In Weeds, Nancy and her dead husband brother develop a close yet unfair relationship. While Nancy was off frolicking and dealing drugs with the Mexican cartel, Andy was always at her home taking care of Silas and Shane. He would cook and clean, he was the glue that was sticking them all together. Through all of the relocating and new husbands Andy was always there for Nancy. He would go out of his way to help her at any costs and was always there for the boys. It was during the last season when Andy became sexually involved with Nancy’s sister did he realize the one sided friendship. He stopped doing things for her and left. He said to her, “You helped me when I was lost, gave me a home, family, purpose. I’ll always be grateful to you, and I’ll always love you, but I can’t be near you.” as he walked away. It was clear that Andy was Nancy’s crutch. She only came to him when nothing was going her way and in the end realizes how much he cares for her and what her life could have been like with him.
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Andy caring for Nancy in her time of need.
Andy always keeps a positive and hilarious attitude to cheer Nancy up.


The themes of Breaking Bad include money as the root of all evil, pride, and true intentions. The whole reason Walt seriously considered to sell meth is because he was exposed to the insane profit and thrill by his brother in law, Hank (Dean Norris). After he found out he had cancer he made cooking meth is night job until he couldn't handle it anymore then began as a full time meth cooker. Walt was making so much money did not even know what to do with it let all alone store it, taking care of his money was one of his biggest priorities. While his wife Skyler, (Anna Gunn) thinks they are broke She begged Walt to ask his former partners from Gray Matter to help pay the chemotherapy bills. This hurt Walter so much to have to ask them for money. It was his only option or he had to tell Skyler he has been cooking and selling meth for the past couple months. The fact that Walter had to borrow money from Elliot and Gretchen kept Heisenberg in business so he could repay them to spite them.
After Walt was making so much money that it did not even matter to him anymore the greed and power went straight to his ego. For example what he did to Jesse. Walt was completely detached from compassion towards his loyal friend. In one scene in the last episode Felina you could see in Walt’s eye for one second regret, but it vanishes right away.
Lastly Walter White’s true intention of becoming one of the biggest Meth drug lords to have existed was solely for himself. Walt admits during the finale that everything he did, he did for him, “I liked it, I was good at it. And I was really… I was alive.” It was Walt needing excitement in his life that he always anticipated. He has always obtained the evil, ruthless, and merciless persona, but was only triggered upon the diagnosis. Walt’s ability to manipulate and his natural talent as a liar influenced people to do whatever he desired. He loved being in control of the flow. As soon as he felt he was losing that control he did whatever he could to protect his assets and reputation.


In Weeds some major themes include the role of family, middle class suburbia, and the role of gender. Nancy to say the least has not always chosen the best path, however she does make the best of it. Nancy loves her children and family, however she has neglected them. It was rare for her to be home for dinner, she would disappear for days at a time and eve came back married! She finds it uncomfortable to have to discuss important changes that occur during puberty with her son. Usually when she is out in about she is buying or selling pot then getting herself into some sort of issue having to spend a majority of the time solving it. Then most of the time she would get her family involved and they would have to help her solve the problem. For example once they are traveling across country in an RV they won from a butter sculpturing content, the whole family would stop at events along the way to sell their product. It became means as support and as a family they were all dedicated.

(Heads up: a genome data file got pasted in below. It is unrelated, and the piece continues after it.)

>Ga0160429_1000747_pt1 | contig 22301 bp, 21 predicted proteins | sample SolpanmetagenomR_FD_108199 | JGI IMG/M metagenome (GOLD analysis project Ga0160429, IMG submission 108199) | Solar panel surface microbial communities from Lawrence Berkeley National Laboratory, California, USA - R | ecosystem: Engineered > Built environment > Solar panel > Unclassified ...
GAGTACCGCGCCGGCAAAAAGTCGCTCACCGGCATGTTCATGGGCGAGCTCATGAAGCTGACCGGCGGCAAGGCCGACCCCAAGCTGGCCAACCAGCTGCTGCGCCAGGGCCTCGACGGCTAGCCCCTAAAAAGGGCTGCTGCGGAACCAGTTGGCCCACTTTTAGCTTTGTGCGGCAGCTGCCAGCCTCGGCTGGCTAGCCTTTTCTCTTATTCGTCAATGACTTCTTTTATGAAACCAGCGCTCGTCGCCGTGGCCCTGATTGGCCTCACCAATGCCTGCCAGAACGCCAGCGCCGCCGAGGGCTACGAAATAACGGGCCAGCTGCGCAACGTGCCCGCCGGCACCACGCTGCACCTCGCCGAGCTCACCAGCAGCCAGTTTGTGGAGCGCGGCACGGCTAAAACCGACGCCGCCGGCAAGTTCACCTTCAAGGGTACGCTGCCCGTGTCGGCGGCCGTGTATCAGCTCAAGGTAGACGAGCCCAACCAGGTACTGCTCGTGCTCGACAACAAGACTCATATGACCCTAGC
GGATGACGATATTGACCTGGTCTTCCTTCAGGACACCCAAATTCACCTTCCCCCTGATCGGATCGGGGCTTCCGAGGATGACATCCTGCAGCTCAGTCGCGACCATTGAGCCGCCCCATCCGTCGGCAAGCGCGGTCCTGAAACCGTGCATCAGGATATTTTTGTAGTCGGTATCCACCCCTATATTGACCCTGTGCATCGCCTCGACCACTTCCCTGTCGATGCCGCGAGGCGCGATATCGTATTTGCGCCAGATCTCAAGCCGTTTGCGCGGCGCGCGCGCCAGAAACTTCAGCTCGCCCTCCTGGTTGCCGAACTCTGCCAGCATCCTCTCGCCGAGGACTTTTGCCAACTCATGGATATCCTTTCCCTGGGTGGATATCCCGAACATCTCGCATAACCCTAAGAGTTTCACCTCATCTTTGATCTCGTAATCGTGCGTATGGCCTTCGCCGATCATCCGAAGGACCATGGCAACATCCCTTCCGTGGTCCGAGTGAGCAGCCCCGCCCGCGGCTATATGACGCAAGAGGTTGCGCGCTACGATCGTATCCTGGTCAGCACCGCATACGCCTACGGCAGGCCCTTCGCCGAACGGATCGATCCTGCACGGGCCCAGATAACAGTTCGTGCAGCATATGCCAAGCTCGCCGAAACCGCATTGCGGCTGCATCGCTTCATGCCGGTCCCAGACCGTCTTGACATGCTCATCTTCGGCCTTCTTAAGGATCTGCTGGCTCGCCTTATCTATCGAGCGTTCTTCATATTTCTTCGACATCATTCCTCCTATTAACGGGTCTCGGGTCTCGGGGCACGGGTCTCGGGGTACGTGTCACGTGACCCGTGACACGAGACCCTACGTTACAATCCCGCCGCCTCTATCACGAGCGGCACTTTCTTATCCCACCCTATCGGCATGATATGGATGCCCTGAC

Nancy’s biggest pet peeve is following the rules. She loathes conformity and anything that smells like tradition. Her constant struggle throughout the show is to accept her life as an upper middle class white woman. Nancy wanted to make it clear that she is much more than that. So she makes her own rules. Her most notorious stunt was marrying a Mexican drug kingpin head of the cartel for instance, then turning him into the authorities to benefit her and her family. Nancy’s hatred toward this society is another reason she continues to sell pot.

Lastly, it is clear that Nancy uses her gender as a method of advancement. In multiple situations she has slept with a man in order to get what she needs and or wants. Should Nancy be able to get her way because she sleeps with men? Apparently yes. In some cases she was turned down but very rarely. It seems as if Nancy would use this tacit as a last resort. Some women would say Nancy has no respect for herself, she treats her body as an object, what is stopping a man from doing that? Walt would never be able to use his body to persuade a drug lord. It shows the contrast between strategies.


Overall each show has different characteristics yet a similar concept. Just normal parents that are flawed. Both Nancy and Walter have done some horrible things to their family, their friends, co-workers, etc. some how they ended up impacting lives dramatically. However, it is obvious Walt show no emotional remorse while Nancy had her moments of regret and sorrow. Walter basically drove himself into destruction because of his ego and merciless personality. He drove his family apart, his wife will probably have PTSD, his children will never understand his father's motivation, and Jesse will never forget his voice. The writer's of Breaking Bad, Vince Gilligan paid more attention to the finale than the writer of Weeds, Jenji Kohan. She really did not know how to end the series. The ending was abrupt, peaceful, and little inconclusive. While the finale of Breaking Bad kept you at the edge of your seat in a state of suspense and excitement. After the whole thing you can't stop yearning for more Breaking Bad and replaying the scene over and over in your head. I recommend Weeds as a day time show and Breaking Bad as the late show.